In 2005, Hurricane Katrina devastated most Black neighborhoods in New Orleans, resulting in a displacement for hundreds of thousands of people. Many did not make it back, but for those who did, staying gets harder every year. With gentrification, now “stragglers” buy up land and change the dynamics of tight-knit communities.
San Francisco carries a rich, African American culinary history. Documented by San Franciscan, Chef Wanda Blake, she also talks about how gentrification changed the neighborhood she called home and nourished both her soul and hunger for entrepreneurship.
The hair industry is the thermometer of a nation’s economy. As barbershops in Downtown Newark, New Jersey navigate gentrification, they also show the serious struggle of longtime residents against a changing landscape both economically and racially. While they created the city’s culture and swag, Newark leaves many behind.
Entrepreneurs in one of the few Black business enclaves in Los Angeles remain optimistic as an NFL sports stadium finishes construction, and the possible headquarters of NBA’s LA Clippers loom, Inglewood’s development preps for what they say is a renaissance.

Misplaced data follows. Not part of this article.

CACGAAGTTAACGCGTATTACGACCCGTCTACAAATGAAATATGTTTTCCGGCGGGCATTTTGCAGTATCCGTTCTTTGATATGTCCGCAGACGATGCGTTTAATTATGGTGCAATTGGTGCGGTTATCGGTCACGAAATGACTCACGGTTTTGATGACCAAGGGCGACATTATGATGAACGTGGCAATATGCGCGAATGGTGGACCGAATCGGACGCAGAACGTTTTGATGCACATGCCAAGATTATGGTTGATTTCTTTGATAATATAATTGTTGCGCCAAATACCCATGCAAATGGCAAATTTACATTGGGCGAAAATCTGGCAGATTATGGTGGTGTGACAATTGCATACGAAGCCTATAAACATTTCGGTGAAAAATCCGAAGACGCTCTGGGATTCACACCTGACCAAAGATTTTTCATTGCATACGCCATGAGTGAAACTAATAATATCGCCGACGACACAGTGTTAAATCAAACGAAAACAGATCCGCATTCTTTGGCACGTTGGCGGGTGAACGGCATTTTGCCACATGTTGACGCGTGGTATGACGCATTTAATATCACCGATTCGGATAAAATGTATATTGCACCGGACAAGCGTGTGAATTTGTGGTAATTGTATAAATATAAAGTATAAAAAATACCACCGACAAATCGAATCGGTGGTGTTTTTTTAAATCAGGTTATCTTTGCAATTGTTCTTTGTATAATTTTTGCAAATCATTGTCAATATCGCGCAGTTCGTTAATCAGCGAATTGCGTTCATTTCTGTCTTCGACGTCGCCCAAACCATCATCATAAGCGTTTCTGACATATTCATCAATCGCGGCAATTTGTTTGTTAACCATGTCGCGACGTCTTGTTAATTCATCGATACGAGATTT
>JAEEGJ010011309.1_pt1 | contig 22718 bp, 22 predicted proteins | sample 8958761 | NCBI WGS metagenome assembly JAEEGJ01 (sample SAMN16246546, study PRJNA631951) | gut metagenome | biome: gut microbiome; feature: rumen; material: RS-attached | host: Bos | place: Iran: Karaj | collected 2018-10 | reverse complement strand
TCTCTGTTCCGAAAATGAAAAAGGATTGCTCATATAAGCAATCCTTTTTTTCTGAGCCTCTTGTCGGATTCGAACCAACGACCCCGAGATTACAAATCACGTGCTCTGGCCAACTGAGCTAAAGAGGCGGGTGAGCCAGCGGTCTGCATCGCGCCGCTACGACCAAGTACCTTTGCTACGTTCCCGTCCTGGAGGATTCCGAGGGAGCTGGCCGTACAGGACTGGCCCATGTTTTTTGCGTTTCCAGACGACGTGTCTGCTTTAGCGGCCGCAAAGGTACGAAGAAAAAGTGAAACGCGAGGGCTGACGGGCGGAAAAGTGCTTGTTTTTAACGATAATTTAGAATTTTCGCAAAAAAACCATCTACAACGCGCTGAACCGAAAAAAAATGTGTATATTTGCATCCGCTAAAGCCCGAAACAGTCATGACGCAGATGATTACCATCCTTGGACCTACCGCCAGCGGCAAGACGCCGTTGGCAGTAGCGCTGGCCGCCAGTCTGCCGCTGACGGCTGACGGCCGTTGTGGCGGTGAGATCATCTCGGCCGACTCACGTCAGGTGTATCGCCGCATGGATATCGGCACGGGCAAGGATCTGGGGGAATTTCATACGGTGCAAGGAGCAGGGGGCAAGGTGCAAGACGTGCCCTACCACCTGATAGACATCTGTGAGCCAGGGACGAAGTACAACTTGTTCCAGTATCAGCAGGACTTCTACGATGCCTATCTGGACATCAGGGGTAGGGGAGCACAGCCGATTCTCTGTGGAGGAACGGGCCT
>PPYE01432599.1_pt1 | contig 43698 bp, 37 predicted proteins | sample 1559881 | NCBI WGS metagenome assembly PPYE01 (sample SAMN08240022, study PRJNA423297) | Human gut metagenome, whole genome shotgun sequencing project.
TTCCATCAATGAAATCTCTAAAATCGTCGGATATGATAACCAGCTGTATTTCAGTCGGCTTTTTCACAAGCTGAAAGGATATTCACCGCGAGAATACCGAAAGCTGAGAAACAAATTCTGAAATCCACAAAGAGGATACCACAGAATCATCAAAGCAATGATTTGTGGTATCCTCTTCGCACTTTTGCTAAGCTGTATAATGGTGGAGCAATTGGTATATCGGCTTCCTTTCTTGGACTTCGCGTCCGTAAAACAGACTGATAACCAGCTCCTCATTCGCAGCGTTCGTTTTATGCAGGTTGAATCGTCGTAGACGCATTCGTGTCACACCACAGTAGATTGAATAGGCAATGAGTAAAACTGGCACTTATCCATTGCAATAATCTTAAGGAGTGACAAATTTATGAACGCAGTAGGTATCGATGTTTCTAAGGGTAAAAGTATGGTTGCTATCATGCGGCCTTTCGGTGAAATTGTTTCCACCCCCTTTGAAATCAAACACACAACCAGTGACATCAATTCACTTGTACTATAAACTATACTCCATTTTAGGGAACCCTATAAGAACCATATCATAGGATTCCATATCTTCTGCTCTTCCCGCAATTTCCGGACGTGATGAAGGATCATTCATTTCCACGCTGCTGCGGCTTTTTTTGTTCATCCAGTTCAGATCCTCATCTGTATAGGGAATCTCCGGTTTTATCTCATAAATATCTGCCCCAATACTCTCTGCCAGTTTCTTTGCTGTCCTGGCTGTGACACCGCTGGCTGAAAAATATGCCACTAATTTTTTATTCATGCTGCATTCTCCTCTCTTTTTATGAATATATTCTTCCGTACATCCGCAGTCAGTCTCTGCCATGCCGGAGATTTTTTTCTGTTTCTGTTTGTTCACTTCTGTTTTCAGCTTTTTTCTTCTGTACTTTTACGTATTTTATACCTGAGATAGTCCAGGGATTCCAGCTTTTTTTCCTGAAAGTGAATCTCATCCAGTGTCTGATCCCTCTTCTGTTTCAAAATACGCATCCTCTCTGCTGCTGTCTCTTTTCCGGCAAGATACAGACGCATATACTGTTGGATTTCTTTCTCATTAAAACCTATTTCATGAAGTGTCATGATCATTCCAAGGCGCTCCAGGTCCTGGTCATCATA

When franchise players in professional sports find their way to a city, it is more than fanfare and hysteria. Literally, players can change the demographics and the economies of metropolises; especially those experiencing hard financial times.
An annual, neighborhood block party in Harlem gets shut down after police respond to a complaint made by “new neighbors” who called law enforcement on longtime residents, claiming that their loud noise and suspicious activity were a threat.
Manuel Lloyd and Dalvonte Howard look at how a real estate company forced low income, Black community members in Wilmington, North Carolina, out of their homes after some units in an apartment complex were damaged by 2018 major storm, Hurricane Florence.